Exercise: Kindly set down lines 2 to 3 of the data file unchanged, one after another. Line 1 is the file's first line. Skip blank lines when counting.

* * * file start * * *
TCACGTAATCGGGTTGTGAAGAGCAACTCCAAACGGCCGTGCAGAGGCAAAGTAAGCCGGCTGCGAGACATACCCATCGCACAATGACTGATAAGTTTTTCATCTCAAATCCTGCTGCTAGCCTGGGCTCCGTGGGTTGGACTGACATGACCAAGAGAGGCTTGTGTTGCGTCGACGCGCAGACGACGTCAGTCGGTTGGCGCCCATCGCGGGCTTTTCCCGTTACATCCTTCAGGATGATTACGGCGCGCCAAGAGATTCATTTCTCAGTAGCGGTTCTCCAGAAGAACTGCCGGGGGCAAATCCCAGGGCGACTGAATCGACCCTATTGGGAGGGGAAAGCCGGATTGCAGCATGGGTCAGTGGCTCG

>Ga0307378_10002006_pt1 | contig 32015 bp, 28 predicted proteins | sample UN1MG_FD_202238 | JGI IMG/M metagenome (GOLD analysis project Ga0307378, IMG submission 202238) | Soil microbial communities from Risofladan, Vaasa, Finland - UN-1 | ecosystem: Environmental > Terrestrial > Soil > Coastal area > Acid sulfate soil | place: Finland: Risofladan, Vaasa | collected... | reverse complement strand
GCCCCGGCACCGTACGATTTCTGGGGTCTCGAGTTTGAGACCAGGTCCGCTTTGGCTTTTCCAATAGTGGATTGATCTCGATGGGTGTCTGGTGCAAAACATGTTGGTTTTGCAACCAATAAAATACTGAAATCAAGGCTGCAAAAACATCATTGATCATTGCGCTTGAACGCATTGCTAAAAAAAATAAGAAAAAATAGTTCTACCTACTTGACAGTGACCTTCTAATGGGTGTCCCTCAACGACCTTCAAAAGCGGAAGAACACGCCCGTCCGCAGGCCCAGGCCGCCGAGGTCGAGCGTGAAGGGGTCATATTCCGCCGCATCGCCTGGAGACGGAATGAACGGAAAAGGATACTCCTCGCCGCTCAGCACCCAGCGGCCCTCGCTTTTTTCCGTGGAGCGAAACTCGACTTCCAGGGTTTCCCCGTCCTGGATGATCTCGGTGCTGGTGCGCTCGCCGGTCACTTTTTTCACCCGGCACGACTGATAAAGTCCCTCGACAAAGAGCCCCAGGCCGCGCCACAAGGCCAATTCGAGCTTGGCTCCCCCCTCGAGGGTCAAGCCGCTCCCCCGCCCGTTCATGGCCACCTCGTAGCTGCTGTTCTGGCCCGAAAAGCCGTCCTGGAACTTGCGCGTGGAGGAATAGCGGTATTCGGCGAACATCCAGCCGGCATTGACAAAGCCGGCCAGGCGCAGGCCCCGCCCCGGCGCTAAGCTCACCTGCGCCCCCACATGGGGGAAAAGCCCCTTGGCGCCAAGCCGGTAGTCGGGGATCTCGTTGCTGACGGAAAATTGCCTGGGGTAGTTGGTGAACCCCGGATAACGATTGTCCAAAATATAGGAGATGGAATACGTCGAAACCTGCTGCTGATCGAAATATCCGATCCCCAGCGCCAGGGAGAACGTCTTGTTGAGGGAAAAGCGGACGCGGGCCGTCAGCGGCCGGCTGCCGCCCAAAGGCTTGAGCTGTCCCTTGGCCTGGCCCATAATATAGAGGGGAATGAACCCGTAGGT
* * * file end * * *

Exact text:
>Ga0307378_10002006_pt1 | contig 32015 bp, 28 predicted proteins | sample UN1MG_FD_202238 | JGI IMG/M metagenome (GOLD analysis project Ga0307378, IMG submission 202238) | Soil microbial communities from Risofladan, Vaasa, Finland - UN-1 | ecosystem: Environmental > Terrestrial > Soil > Coastal area > Acid sulfate soil | place: Finland: Risofladan, Vaasa | collected... | reverse complement strand
GCCCCGGCACCGTACGATTTCTGGGGTCTCGAGTTTGAGACCAGGTCCGCTTTGGCTTTTCCAATAGTGGATTGATCTCGATGGGTGTCTGGTGCAAAACATGTTGGTTTTGCAACCAATAAAATACTGAAATCAAGGCTGCAAAAACATCATTGATCATTGCGCTTGAACGCATTGCTAAAAAAAATAAGAAAAAATAGTTCTACCTACTTGACAGTGACCTTCTAATGGGTGTCCCTCAACGACCTTCAAAAGCGGAAGAACACGCCCGTCCGCAGGCCCAGGCCGCCGAGGTCGAGCGTGAAGGGGTCATATTCCGCCGCATCGCCTGGAGACGGAATGAACGGAAAAGGATACTCCTCGCCGCTCAGCACCCAGCGGCCCTCGCTTTTTTCCGTGGAGCGAAACTCGACTTCCAGGGTTTCCCCGTCCTGGATGATCTCGGTGCTGGTGCGCTCGCCGGTCACTTTTTTCACCCGGCACGACTGATAAAGTCCCTCGACAAAGAGCCCCAGGCCGCGCCACAAGGCCAATTCGAGCTTGGCTCCCCCCTCGAGGGTCAAGCCGCTCCCCCGCCCGTTCATGGCCACCTCGTAGCTGCTGTTCTGGCCCGAAAAGCCGTCCTGGAACTTGCGCGTGGAGGAATAGCGGTATTCGGCGAACATCCAGCCGGCATTGACAAAGCCGGCCAGGCGCAGGCCCCGCCCCGGCGCTAAGCTCACCTGCGCCCCCACATGGGGGAAAAGCCCCTTGGCGCCAAGCCGGTAGTCGGGGATCTCGTTGCTGACGGAAAATTGCCTGGGGTAGTTGGTGAACCCCGGATAACGATTGTCCAAAATATAGGAGATGGAATACGTCGAAACCTGCTGCTGATCGAAATATCCGATCCCCAGCGCCAGGGAGAACGTCTTGTTGAGGGAAAAGCGGACGCGGGCCGTCAGCGGCCGGCTGCCGCCCAAAGGCTTGAGCTGTCCCTTGGCCTGGCCCATAATATAGAGGGGAATGAACCCGTAGGT